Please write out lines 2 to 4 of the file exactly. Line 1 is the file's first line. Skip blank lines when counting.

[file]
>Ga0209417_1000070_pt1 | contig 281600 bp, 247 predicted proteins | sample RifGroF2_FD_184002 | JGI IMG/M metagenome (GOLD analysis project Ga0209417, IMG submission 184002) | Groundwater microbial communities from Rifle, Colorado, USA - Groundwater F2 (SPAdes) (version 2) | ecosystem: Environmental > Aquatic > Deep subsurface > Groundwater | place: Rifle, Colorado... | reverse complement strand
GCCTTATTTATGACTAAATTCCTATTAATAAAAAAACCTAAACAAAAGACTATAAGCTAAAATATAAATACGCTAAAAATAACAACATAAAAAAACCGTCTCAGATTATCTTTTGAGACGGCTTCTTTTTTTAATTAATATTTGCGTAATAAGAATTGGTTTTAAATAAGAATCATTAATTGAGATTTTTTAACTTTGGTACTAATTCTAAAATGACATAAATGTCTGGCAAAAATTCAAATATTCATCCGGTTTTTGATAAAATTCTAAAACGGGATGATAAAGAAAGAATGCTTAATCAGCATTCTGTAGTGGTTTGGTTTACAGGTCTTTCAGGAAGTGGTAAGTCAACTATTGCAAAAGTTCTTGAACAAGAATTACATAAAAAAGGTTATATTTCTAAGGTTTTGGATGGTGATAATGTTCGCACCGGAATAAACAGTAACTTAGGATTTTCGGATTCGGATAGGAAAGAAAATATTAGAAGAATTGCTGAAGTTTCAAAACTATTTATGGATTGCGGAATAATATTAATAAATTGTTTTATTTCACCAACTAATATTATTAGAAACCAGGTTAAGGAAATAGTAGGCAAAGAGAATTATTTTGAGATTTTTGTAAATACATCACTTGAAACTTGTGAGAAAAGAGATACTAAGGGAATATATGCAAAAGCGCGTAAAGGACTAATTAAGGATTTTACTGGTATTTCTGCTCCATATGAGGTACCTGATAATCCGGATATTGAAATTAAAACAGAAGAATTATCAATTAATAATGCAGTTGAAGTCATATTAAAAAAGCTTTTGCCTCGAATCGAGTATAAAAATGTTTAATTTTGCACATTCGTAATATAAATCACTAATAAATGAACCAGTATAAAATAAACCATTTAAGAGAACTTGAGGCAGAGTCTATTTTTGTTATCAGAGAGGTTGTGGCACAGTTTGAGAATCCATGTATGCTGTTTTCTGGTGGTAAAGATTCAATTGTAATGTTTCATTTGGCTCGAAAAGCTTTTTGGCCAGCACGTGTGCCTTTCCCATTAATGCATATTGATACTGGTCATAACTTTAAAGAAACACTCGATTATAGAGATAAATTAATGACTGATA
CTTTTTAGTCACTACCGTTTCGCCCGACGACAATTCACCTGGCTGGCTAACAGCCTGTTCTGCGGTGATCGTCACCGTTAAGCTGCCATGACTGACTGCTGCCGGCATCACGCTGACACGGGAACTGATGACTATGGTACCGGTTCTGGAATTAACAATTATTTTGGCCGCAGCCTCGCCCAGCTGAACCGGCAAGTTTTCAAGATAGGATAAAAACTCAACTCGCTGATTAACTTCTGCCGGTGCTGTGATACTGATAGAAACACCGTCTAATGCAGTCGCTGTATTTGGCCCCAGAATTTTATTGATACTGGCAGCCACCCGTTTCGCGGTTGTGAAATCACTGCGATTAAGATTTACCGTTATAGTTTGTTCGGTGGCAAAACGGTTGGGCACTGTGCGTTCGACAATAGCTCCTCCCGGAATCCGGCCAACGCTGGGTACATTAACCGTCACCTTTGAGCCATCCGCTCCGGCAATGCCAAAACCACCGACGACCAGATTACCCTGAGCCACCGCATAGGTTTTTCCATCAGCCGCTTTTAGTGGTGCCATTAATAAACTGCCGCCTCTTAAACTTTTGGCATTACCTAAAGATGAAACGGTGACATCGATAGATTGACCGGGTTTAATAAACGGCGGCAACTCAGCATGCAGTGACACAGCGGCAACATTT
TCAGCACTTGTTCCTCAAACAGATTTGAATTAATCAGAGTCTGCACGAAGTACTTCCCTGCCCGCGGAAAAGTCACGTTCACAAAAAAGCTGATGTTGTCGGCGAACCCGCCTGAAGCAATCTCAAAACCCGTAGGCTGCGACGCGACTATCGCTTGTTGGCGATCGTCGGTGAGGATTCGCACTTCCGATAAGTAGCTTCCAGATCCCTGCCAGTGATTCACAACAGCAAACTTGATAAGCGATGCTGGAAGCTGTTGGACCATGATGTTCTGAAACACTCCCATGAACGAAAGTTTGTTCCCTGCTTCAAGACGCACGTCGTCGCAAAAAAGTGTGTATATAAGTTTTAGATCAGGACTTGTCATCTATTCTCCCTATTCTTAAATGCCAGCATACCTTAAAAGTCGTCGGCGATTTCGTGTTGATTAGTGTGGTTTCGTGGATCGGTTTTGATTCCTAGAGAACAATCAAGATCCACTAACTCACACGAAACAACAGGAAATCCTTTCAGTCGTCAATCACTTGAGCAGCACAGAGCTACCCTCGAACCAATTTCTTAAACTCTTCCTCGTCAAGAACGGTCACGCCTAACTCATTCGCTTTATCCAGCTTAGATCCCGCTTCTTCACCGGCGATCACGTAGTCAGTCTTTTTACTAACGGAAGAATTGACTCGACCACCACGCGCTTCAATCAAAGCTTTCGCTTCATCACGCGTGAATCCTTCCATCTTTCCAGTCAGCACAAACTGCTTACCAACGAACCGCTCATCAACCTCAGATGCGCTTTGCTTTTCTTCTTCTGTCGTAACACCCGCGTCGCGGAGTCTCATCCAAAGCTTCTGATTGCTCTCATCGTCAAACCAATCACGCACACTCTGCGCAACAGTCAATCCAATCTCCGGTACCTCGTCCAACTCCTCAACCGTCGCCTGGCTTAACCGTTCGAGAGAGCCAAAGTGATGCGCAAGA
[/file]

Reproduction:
GCCTTATTTATGACTAAATTCCTATTAATAAAAAAACCTAAACAAAAGACTATAAGCTAAAATATAAATACGCTAAAAATAACAACATAAAAAAACCGTCTCAGATTATCTTTTGAGACGGCTTCTTTTTTTAATTAATATTTGCGTAATAAGAATTGGTTTTAAATAAGAATCATTAATTGAGATTTTTTAACTTTGGTACTAATTCTAAAATGACATAAATGTCTGGCAAAAATTCAAATATTCATCCGGTTTTTGATAAAATTCTAAAACGGGATGATAAAGAAAGAATGCTTAATCAGCATTCTGTAGTGGTTTGGTTTACAGGTCTTTCAGGAAGTGGTAAGTCAACTATTGCAAAAGTTCTTGAACAAGAATTACATAAAAAAGGTTATATTTCTAAGGTTTTGGATGGTGATAATGTTCGCACCGGAATAAACAGTAACTTAGGATTTTCGGATTCGGATAGGAAAGAAAATATTAGAAGAATTGCTGAAGTTTCAAAACTATTTATGGATTGCGGAATAATATTAATAAATTGTTTTATTTCACCAACTAATATTATTAGAAACCAGGTTAAGGAAATAGTAGGCAAAGAGAATTATTTTGAGATTTTTGTAAATACATCACTTGAAACTTGTGAGAAAAGAGATACTAAGGGAATATATGCAAAAGCGCGTAAAGGACTAATTAAGGATTTTACTGGTATTTCTGCTCCATATGAGGTACCTGATAATCCGGATATTGAAATTAAAACAGAAGAATTATCAATTAATAATGCAGTTGAAGTCATATTAAAAAAGCTTTTGCCTCGAATCGAGTATAAAAATGTTTAATTTTGCACATTCGTAATATAAATCACTAATAAATGAACCAGTATAAAATAAACCATTTAAGAGAACTTGAGGCAGAGTCTATTTTTGTTATCAGAGAGGTTGTGGCACAGTTTGAGAATCCATGTATGCTGTTTTCTGGTGGTAAAGATTCAATTGTAATGTTTCATTTGGCTCGAAAAGCTTTTTGGCCAGCACGTGTGCCTTTCCCATTAATGCATATTGATACTGGTCATAACTTTAAAGAAACACTCGATTATAGAGATAAATTAATGACTGATA
CTTTTTAGTCACTACCGTTTCGCCCGACGACAATTCACCTGGCTGGCTAACAGCCTGTTCTGCGGTGATCGTCACCGTTAAGCTGCCATGACTGACTGCTGCCGGCATCACGCTGACACGGGAACTGATGACTATGGTACCGGTTCTGGAATTAACAATTATTTTGGCCGCAGCCTCGCCCAGCTGAACCGGCAAGTTTTCAAGATAGGATAAAAACTCAACTCGCTGATTAACTTCTGCCGGTGCTGTGATACTGATAGAAACACCGTCTAATGCAGTCGCTGTATTTGGCCCCAGAATTTTATTGATACTGGCAGCCACCCGTTTCGCGGTTGTGAAATCACTGCGATTAAGATTTACCGTTATAGTTTGTTCGGTGGCAAAACGGTTGGGCACTGTGCGTTCGACAATAGCTCCTCCCGGAATCCGGCCAACGCTGGGTACATTAACCGTCACCTTTGAGCCATCCGCTCCGGCAATGCCAAAACCACCGACGACCAGATTACCCTGAGCCACCGCATAGGTTTTTCCATCAGCCGCTTTTAGTGGTGCCATTAATAAACTGCCGCCTCTTAAACTTTTGGCATTACCTAAAGATGAAACGGTGACATCGATAGATTGACCGGGTTTAATAAACGGCGGCAACTCAGCATGCAGTGACACAGCGGCAACATTT
TCAGCACTTGTTCCTCAAACAGATTTGAATTAATCAGAGTCTGCACGAAGTACTTCCCTGCCCGCGGAAAAGTCACGTTCACAAAAAAGCTGATGTTGTCGGCGAACCCGCCTGAAGCAATCTCAAAACCCGTAGGCTGCGACGCGACTATCGCTTGTTGGCGATCGTCGGTGAGGATTCGCACTTCCGATAAGTAGCTTCCAGATCCCTGCCAGTGATTCACAACAGCAAACTTGATAAGCGATGCTGGAAGCTGTTGGACCATGATGTTCTGAAACACTCCCATGAACGAAAGTTTGTTCCCTGCTTCAAGACGCACGTCGTCGCAAAAAAGTGTGTATATAAGTTTTAGATCAGGACTTGTCATCTATTCTCCCTATTCTTAAATGCCAGCATACCTTAAAAGTCGTCGGCGATTTCGTGTTGATTAGTGTGGTTTCGTGGATCGGTTTTGATTCCTAGAGAACAATCAAGATCCACTAACTCACACGAAACAACAGGAAATCCTTTCAGTCGTCAATCACTTGAGCAGCACAGAGCTACCCTCGAACCAATTTCTTAAACTCTTCCTCGTCAAGAACGGTCACGCCTAACTCATTCGCTTTATCCAGCTTAGATCCCGCTTCTTCACCGGCGATCACGTAGTCAGTCTTTTTACTAACGGAAGAATTGACTCGACCACCACGCGCTTCAATCAAAGCTTTCGCTTCATCACGCGTGAATCCTTCCATCTTTCCAGTCAGCACAAACTGCTTACCAACGAACCGCTCATCAACCTCAGATGCGCTTTGCTTTTCTTCTTCTGTCGTAACACCCGCGTCGCGGAGTCTCATCCAAAGCTTCTGATTGCTCTCATCGTCAAACCAATCACGCACACTCTGCGCAACAGTCAATCCAATCTCCGGTACCTCGTCCAACTCCTCAACCGTCGCCTGGCTTAACCGTTCGAGAGAGCCAAAGTGATGCGCAAGA